5 things to know before starting your job hunt


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5 things to know before starting your job hunt


Whether you've recently graduated or have been in the working world for a while, you'll want to be strategic about your job-hunting efforts so you can find the job that best fits you. Here are some points to keep in mind before you get started.

1. People who move to a region other than where they went to school could earn more.

Willingness to move to a new city after graduating might do more than just allow you to discover other parts of the country -- it could also increase your earning potential.

A recent analysis from online lending company Earnest found that among graduates of the top 25 universities, graduates who moved to a new region within five years of graduating earned a median of $23,000 more per year than those who remained where they studied.

The effect was smaller for graduates from non-top 25 schools, but moving still led to a $10,000 higher average.

Of course, moving to a new region doesn't guarantee you'll make more. Research and identify higher-paying job markets and consider moving to a new city if the right opportunity presents itself.

2. Personal connections could help you land a job you're happy with.

It's all about who you know. Even in the digital age, personal connections are valuable for many reasons -- including, it appears, job happiness.

According to a survey conducted by Earnest, 74 percent of those who found their current job through connections were happy with it, compared to 65 percent of people who went through online resources or a recruiter.

While the exact reasons for this happiness gap likely varies by person, it could partially have to do with cultural fit.

Sam McIntire, founder of online job skill development platform Deskbright, says getting a job at a company where you know someone well means "you'll know that the values of at least some of the employees within the company align with your own... (which can) help you settle down more quickly and lead to a relaxed and more comfortable work environment."

3. Having 'assistant' in your job title might ding your salary potential.

The importance of job titles may be diminishing, particularly in industries such as technology, as many small and fast-growing companies don't use a comprehensive titling system for their employees.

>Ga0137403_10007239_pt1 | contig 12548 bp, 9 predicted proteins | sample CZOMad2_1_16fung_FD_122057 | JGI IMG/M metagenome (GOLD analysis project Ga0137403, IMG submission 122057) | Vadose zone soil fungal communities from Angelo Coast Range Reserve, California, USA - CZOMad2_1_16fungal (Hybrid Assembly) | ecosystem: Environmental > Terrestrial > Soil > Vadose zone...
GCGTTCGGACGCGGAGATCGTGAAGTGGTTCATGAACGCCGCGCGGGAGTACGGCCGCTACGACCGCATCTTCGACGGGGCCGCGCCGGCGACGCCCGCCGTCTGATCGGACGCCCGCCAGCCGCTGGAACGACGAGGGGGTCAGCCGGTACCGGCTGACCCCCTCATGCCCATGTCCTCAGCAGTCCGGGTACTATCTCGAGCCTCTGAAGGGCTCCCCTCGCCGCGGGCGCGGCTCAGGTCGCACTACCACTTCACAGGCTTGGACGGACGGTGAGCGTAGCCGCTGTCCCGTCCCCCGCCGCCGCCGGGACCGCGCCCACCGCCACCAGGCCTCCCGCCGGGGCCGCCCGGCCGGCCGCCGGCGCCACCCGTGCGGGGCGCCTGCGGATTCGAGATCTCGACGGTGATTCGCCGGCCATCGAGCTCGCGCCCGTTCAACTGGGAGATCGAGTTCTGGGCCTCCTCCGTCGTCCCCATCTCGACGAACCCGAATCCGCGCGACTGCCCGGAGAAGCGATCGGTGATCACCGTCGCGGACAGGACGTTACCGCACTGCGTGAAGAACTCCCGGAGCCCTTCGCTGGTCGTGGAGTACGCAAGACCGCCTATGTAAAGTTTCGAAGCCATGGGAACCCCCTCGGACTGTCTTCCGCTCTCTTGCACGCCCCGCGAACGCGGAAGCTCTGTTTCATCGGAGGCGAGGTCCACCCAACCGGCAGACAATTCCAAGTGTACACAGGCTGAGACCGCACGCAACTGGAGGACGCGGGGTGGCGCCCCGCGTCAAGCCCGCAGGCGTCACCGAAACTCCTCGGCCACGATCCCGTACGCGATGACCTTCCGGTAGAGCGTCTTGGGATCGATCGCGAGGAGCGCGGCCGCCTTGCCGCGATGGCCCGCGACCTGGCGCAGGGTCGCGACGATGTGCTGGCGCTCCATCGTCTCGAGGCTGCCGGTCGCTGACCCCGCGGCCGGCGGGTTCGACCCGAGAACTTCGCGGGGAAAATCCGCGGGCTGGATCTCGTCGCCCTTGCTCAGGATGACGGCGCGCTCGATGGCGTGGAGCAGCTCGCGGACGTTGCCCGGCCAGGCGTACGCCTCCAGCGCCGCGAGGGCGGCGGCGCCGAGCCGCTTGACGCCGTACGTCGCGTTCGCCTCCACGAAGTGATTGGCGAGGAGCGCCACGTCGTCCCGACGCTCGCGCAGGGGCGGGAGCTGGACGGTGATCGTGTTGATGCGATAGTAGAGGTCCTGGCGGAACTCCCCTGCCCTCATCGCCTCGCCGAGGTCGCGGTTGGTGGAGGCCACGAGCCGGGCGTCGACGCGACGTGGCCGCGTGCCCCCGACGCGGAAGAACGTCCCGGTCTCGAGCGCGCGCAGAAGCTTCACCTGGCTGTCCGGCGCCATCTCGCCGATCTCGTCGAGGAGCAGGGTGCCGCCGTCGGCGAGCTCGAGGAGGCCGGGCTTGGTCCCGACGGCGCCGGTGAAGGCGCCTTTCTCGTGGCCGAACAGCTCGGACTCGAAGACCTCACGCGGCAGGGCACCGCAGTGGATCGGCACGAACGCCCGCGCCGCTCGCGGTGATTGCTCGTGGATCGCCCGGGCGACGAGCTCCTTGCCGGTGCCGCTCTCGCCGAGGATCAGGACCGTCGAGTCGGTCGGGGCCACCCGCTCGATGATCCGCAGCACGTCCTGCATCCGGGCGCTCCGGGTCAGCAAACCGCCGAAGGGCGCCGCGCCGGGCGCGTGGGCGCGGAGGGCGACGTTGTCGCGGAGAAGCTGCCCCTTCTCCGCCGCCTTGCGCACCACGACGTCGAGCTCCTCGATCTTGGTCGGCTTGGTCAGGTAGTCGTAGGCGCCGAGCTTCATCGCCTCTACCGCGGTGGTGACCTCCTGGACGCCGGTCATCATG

But that doesn't mean you should ignore job titles when applying -- certain keywords are associated with significantly less (or more) salary, depending on the word.

"Assistant" is a word you might not balk at if you're looking at entry-level positions. However, given the choice, you might want to negotiate to drop it from your title.

An Earnest analysis shows that people with "assistant" in their title made a median of $10,000 less per year than someone in the same function without the moniker. On the flip side, someone with "lead" in their title made a median of $23,000 more per year.

4. People who negotiate when they get a job offer report being happier with the job.

Many experts recommend negotiating your job offer. However, fewer than 50 percent of job seekers actually do it, according to Earnest's survey.

The survey also found that 75 percent of people who negotiated their offer reported being happy with their job, while only 52 percent of people who did not negotiate their job offer were happy with their employment.

"Job seekers who negotiate their salary and benefits package with their potential employer are happier because they feel valued," says Leila Hock, a career strategy coach and founder of Alignment Coaching.

Hock advocates for negotiating your offer because when a potential employer works with you, "it shows that they value you enough to try to give you what you want" -- whether or not they're able to give you exactly what you've asked for.

5. Employers can check your credit report, NOT your score.

In some states, employers may view your credit report, but it won't contain your credit score. In most cases, they'll have to ask for your permission to look at your credit report, which gives you the chance to explain any derogatory marks on your report.

While improving your credit health may be worthwhile for other reasons, the score may not help your job search.

Bottom line

Now that you're armed with a few tips to help with the job hunt, get yourself out there! Remember, it's not just about finding a job, but also landing something you'll enjoy doing and will compensate you fairly.

About the Author: Catherine is the senior editor at Earnest, where she works with national financial experts and innovators along with Earnest's data science team to tell stories about new-fashioned finance. Before joining Earnest, she worked at the automated investing service Betterment.

Prior to that, Catherine spent a decade in journalism with jobs at Associated Press, Wall Street Journal, and Huffington Post. She graduated from Stanford University and studied journalism at the Columbia University Graduate School of Journalism. Her passion is for consumer advocacy and empowerment through better information and technology. You can read more of Catherine's work on Earnest's blog.

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